Page Eight

2011, Drama, 1h 40m

15 Reviews 1,000+ Ratings

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Movie Info

Johnny (Bill Nighy), a long-serving member of MI5, finds a mysterious file after his mentor (Michael Gambon) dies.

Cast & Crew

Bill Nighy
Johnny Worricker
Rachel Weisz
Nancy Pierpan
Michael Gambon
Benedict Baron
Judy Davis
Jill Tankard
Felicity Jones
Julianne Worricker
Tom Hughes
Ralph Wilson
Saskia Reeves
Anthea Catcheside
Ewen Bremner
Rollo Madeley
Ralph Fiennes
Alec Beasley
Alice Krige
Emma Baron
Holly Aird
Anna Hervé
Richard Lintern
Max Vallance
David Hare
Screenwriter
Gareth Neame
Executive Producer
Scott Rudin
Executive Producer
Martin Ruhe
Cinematographer
Jinx Godfrey
Film Editor
Cristina Casali
Production Design
Andrea Matheson
Art Director
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News & Interviews for Page Eight

Critic Reviews for Page Eight

All Critics (15) | Top Critics (8) | Fresh (14) | Rotten (1)

Audience Reviews for Page Eight

  • Apr 06, 2014
    Part 1 of David Hare's new trilogy this is very similar to Le Carre's 'Tinker Tailor Soldier Spy' and people might be put off by its slow pace and high brow script. However I loved the whole thing and with a cast like this you can't go far wrong. Total class.
    David S Super Reviewer
  • Oct 09, 2013
    Rather dull. Slow...good cast, though.
    Cynthia S Super Reviewer
  • Jul 13, 2013
    A MI5 agent uncovers a conspiracy that goes to Downing Street and may have caused the death of his best friend/boss. If you've seen the British version of State of Play, then you've already seen the feel and basic content of this film. This difference is that the conflict in the film has lower stakes, and the conspiracy does not seem as far-reaching and damning. Bill Nighy delivers another strong, understated performance, like the ones in State of Play and Gideon's Daughter. His work for British outlets seems so much more complex than what he does in American films. Overall, this film is good, but it's a poor man's version of stronger British political dramas.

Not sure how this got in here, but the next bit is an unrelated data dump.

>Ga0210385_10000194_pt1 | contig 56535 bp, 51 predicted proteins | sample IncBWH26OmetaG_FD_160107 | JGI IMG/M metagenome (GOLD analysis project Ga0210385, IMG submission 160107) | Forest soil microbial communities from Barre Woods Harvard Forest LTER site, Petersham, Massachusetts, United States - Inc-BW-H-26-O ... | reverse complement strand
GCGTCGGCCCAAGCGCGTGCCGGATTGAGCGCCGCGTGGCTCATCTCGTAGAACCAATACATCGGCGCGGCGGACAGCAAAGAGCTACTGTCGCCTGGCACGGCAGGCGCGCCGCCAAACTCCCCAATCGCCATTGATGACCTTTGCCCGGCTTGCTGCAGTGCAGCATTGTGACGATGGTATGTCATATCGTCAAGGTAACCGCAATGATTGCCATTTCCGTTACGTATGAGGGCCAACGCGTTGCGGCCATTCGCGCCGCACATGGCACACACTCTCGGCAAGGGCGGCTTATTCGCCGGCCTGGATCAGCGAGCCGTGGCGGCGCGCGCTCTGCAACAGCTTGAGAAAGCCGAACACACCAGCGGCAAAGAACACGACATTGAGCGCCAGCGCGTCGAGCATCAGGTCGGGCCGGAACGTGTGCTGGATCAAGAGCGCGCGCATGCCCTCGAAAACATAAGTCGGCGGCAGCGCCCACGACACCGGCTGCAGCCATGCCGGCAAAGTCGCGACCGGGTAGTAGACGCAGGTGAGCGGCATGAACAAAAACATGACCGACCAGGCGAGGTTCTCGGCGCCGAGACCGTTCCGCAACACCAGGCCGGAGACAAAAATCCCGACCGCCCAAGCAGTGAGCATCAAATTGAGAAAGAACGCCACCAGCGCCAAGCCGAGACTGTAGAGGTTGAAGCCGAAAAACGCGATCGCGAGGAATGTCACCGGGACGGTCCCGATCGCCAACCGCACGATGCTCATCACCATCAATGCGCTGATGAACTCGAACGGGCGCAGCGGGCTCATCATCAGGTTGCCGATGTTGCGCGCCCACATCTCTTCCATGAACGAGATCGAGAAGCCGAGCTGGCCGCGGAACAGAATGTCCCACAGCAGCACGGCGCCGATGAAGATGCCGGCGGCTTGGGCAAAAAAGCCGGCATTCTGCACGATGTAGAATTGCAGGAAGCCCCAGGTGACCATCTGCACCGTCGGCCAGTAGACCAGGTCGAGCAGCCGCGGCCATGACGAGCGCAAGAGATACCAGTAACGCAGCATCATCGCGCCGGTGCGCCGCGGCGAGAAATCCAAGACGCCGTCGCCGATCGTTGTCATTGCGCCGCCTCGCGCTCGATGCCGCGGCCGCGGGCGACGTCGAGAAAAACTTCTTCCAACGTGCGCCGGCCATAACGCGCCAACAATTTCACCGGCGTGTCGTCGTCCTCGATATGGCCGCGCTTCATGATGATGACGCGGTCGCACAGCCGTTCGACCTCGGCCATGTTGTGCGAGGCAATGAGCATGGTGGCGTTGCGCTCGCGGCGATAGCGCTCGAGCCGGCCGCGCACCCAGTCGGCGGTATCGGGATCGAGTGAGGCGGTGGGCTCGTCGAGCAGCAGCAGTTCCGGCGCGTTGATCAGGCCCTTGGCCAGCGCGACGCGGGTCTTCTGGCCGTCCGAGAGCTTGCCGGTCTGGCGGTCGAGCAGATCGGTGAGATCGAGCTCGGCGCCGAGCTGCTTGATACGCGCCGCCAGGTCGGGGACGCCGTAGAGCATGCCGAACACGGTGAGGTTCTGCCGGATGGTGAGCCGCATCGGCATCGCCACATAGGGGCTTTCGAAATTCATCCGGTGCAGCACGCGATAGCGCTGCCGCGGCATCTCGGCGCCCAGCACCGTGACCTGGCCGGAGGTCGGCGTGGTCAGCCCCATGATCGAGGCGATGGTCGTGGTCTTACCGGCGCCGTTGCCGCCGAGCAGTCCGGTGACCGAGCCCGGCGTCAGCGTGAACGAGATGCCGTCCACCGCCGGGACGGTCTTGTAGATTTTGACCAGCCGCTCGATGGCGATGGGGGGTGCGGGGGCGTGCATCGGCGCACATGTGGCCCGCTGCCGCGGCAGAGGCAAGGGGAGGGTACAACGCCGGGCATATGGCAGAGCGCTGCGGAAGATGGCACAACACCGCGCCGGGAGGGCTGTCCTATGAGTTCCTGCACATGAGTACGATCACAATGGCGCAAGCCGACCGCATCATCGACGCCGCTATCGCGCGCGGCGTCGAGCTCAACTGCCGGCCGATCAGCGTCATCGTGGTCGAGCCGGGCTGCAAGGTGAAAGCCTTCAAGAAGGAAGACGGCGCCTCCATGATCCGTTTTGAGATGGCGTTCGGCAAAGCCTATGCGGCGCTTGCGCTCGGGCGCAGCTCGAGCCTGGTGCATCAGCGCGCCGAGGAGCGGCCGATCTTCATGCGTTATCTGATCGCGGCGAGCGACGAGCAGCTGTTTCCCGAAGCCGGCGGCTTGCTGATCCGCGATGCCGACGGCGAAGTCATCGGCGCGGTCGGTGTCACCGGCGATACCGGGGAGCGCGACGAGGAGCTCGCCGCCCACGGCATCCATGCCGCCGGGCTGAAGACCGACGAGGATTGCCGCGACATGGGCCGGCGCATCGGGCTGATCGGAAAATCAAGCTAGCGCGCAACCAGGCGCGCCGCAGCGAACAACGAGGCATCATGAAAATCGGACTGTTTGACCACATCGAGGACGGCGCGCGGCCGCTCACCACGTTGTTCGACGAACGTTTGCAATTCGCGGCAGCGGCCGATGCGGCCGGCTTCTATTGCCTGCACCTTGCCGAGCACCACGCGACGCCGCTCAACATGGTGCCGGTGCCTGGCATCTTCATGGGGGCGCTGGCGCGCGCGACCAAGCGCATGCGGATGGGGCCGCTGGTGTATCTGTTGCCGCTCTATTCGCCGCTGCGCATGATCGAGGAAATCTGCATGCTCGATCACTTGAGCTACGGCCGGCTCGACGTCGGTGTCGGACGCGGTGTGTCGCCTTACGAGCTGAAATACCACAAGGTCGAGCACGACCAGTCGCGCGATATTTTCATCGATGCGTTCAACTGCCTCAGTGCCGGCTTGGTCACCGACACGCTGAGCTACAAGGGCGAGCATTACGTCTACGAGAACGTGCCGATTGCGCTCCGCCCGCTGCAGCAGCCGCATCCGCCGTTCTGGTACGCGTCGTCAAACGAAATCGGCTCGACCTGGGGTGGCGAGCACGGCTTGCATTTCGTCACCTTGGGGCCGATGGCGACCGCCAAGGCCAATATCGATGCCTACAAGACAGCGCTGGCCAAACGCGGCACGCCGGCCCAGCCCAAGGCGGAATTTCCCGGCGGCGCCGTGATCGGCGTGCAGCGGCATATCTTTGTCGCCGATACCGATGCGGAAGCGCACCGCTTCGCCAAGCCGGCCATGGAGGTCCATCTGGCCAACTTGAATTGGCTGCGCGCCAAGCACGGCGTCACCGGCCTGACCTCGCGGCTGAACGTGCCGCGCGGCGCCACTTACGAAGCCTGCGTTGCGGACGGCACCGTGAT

Jim H Super Reviewer
  • Nov 18, 2012
    "Page Eight" opens with Johnny Worricker(Bill Nighy) coming to the rescue of Nancy(Rachel Weisz), his hitherto unknown next door neighbor, when she has second thoughts about bringing home Ralph Wilson(Tom Hughes) with her. In the resultant conversation, Johnny is hesitant to give up details of his own life which is only reasonable considering he is an analyst at MI5 where he has been given a file to study by his boss and former school chum Benedict Baron(Michael Gambon) and also to their colleague Jill Tankard(Judy Davis). Anthea Catcheside(Saskia Reeves), the home secretary, seeing the explosiveness of a detail that Johnny pointed out, decides to sit on the file for a day or two before possibly going public. In the meantime, Johnny performs the duties of a father by visiting the opening of his daughter Julianne's(Felicity Jones) art show. First and foremost, "Page Eight" has a tremendous cast that also includes Alice Krige, Ewen Bremmer and Ralph Fiennes, headlined by Nighy at his droll and understated best. So, while you could have possibly stopped just at him, Gambon and Davis playing pinochle and still had an entertaining movie, there is quite a lot going on here, some of which is sadly overstated, most involving the collision of politics and intelligence gathering and why the two should never meet. Throughout, the movie smartly details the changing of the guard in Great Britain, not only in the ruling class but in how we all lead our lives(Resisting the urge is Johnny and notice how slowly his own personal history becomes known and how much his daughter is like him), willingly surrendering our privacy at the first opportunity while governments are becoming more secretive, unaware of the dictum that the truth will set you free.
    Walter M Super Reviewer

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